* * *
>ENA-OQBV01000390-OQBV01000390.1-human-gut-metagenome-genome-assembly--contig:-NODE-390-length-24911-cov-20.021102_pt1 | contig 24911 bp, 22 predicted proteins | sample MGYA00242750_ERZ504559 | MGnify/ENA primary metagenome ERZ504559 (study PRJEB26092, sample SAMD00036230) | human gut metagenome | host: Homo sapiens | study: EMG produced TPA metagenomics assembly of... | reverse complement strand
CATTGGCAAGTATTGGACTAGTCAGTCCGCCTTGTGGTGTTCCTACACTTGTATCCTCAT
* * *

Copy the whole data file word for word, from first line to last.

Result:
>ENA-OQBV01000390-OQBV01000390.1-human-gut-metagenome-genome-assembly--contig:-NODE-390-length-24911-cov-20.021102_pt1 | contig 24911 bp, 22 predicted proteins | sample MGYA00242750_ERZ504559 | MGnify/ENA primary metagenome ERZ504559 (study PRJEB26092, sample SAMD00036230) | human gut metagenome | host: Homo sapiens | study: EMG produced TPA metagenomics assembly of... | reverse complement strand
CATTGGCAAGTATTGGACTAGTCAGTCCGCCTTGTGGTGTTCCTACACTTGTATCCTCAT